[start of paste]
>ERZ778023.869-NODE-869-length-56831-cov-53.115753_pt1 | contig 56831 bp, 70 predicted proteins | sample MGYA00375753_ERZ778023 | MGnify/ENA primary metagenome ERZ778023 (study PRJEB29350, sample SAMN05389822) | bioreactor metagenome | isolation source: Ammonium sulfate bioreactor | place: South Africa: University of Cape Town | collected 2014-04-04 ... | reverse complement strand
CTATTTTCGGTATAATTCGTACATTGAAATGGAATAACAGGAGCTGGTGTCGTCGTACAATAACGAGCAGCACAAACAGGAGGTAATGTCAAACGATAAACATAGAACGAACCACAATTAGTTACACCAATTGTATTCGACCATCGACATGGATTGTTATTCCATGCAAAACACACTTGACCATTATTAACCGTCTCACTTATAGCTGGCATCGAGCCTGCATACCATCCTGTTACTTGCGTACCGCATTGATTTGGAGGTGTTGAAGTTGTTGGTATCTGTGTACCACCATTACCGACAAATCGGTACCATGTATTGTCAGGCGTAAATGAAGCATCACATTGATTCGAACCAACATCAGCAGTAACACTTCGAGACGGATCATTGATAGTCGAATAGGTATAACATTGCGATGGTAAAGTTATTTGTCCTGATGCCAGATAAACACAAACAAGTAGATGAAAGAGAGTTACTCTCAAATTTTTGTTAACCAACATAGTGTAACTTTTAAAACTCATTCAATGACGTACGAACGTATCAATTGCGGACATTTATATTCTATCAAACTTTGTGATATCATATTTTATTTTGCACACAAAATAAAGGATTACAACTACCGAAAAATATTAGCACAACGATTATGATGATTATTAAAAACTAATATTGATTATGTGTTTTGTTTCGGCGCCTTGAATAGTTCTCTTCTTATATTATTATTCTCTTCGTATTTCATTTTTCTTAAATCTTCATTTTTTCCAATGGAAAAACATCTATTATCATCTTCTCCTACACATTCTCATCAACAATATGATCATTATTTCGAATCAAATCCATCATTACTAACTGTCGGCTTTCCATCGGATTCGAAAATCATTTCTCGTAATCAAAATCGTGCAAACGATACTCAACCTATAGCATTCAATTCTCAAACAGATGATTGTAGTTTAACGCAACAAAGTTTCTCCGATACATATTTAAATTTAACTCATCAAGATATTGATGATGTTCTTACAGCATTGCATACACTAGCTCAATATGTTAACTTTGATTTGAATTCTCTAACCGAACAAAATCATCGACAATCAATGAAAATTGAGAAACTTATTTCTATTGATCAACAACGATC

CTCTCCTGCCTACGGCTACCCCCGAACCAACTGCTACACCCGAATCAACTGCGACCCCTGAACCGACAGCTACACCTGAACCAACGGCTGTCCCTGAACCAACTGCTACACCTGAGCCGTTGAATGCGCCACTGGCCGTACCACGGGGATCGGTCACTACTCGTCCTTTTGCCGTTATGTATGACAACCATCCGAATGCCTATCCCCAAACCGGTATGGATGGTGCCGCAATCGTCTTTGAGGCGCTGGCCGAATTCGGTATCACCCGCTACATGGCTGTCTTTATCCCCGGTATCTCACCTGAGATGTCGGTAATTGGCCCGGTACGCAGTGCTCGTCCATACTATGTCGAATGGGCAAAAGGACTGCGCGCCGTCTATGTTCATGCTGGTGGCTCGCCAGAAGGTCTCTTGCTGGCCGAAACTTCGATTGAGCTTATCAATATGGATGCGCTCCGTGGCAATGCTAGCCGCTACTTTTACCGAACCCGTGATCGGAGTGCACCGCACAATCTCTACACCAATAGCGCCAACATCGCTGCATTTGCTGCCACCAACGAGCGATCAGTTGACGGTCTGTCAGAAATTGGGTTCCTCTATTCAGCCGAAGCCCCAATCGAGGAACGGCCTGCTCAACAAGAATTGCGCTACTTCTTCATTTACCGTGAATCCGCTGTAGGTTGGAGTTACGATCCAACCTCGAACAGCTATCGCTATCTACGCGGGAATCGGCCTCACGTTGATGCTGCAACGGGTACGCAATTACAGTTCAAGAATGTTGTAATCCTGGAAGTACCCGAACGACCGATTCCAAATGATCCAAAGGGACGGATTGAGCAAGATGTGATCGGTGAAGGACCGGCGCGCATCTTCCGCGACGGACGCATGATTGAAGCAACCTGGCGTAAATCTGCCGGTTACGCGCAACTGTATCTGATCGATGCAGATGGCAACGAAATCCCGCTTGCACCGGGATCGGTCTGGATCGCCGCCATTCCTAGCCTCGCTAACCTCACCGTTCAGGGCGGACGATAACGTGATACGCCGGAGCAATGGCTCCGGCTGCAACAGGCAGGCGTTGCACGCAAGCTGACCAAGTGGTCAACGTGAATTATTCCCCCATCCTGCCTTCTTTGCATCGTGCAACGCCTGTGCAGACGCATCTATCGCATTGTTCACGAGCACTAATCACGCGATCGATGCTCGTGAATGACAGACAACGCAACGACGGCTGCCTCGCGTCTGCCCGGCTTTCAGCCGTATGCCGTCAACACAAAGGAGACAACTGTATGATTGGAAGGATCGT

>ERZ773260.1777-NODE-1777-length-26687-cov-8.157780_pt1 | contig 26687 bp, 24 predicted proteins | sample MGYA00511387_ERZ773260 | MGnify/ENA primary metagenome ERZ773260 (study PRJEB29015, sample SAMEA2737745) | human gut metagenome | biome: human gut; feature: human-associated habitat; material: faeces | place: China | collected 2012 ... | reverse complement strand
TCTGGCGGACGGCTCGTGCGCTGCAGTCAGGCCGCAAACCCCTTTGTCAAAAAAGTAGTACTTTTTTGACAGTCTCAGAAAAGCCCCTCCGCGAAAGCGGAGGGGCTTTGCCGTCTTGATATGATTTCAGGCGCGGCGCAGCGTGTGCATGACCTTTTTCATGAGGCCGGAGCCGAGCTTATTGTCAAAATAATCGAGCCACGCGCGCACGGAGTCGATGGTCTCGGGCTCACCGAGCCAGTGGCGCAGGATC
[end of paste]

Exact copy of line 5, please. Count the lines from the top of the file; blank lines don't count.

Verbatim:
TCTGGCGGACGGCTCGTGCGCTGCAGTCAGGCCGCAAACCCCTTTGTCAAAAAAGTAGTACTTTTTTGACAGTCTCAGAAAAGCCCCTCCGCGAAAGCGGAGGGGCTTTGCCGTCTTGATATGATTTCAGGCGCGGCGCAGCGTGTGCATGACCTTTTTCATGAGGCCGGAGCCGAGCTTATTGTCAAAATAATCGAGCCACGCGCGCACGGAGTCGATGGTCTCGGGCTCACCGAGCCAGTGGCGCAGGATC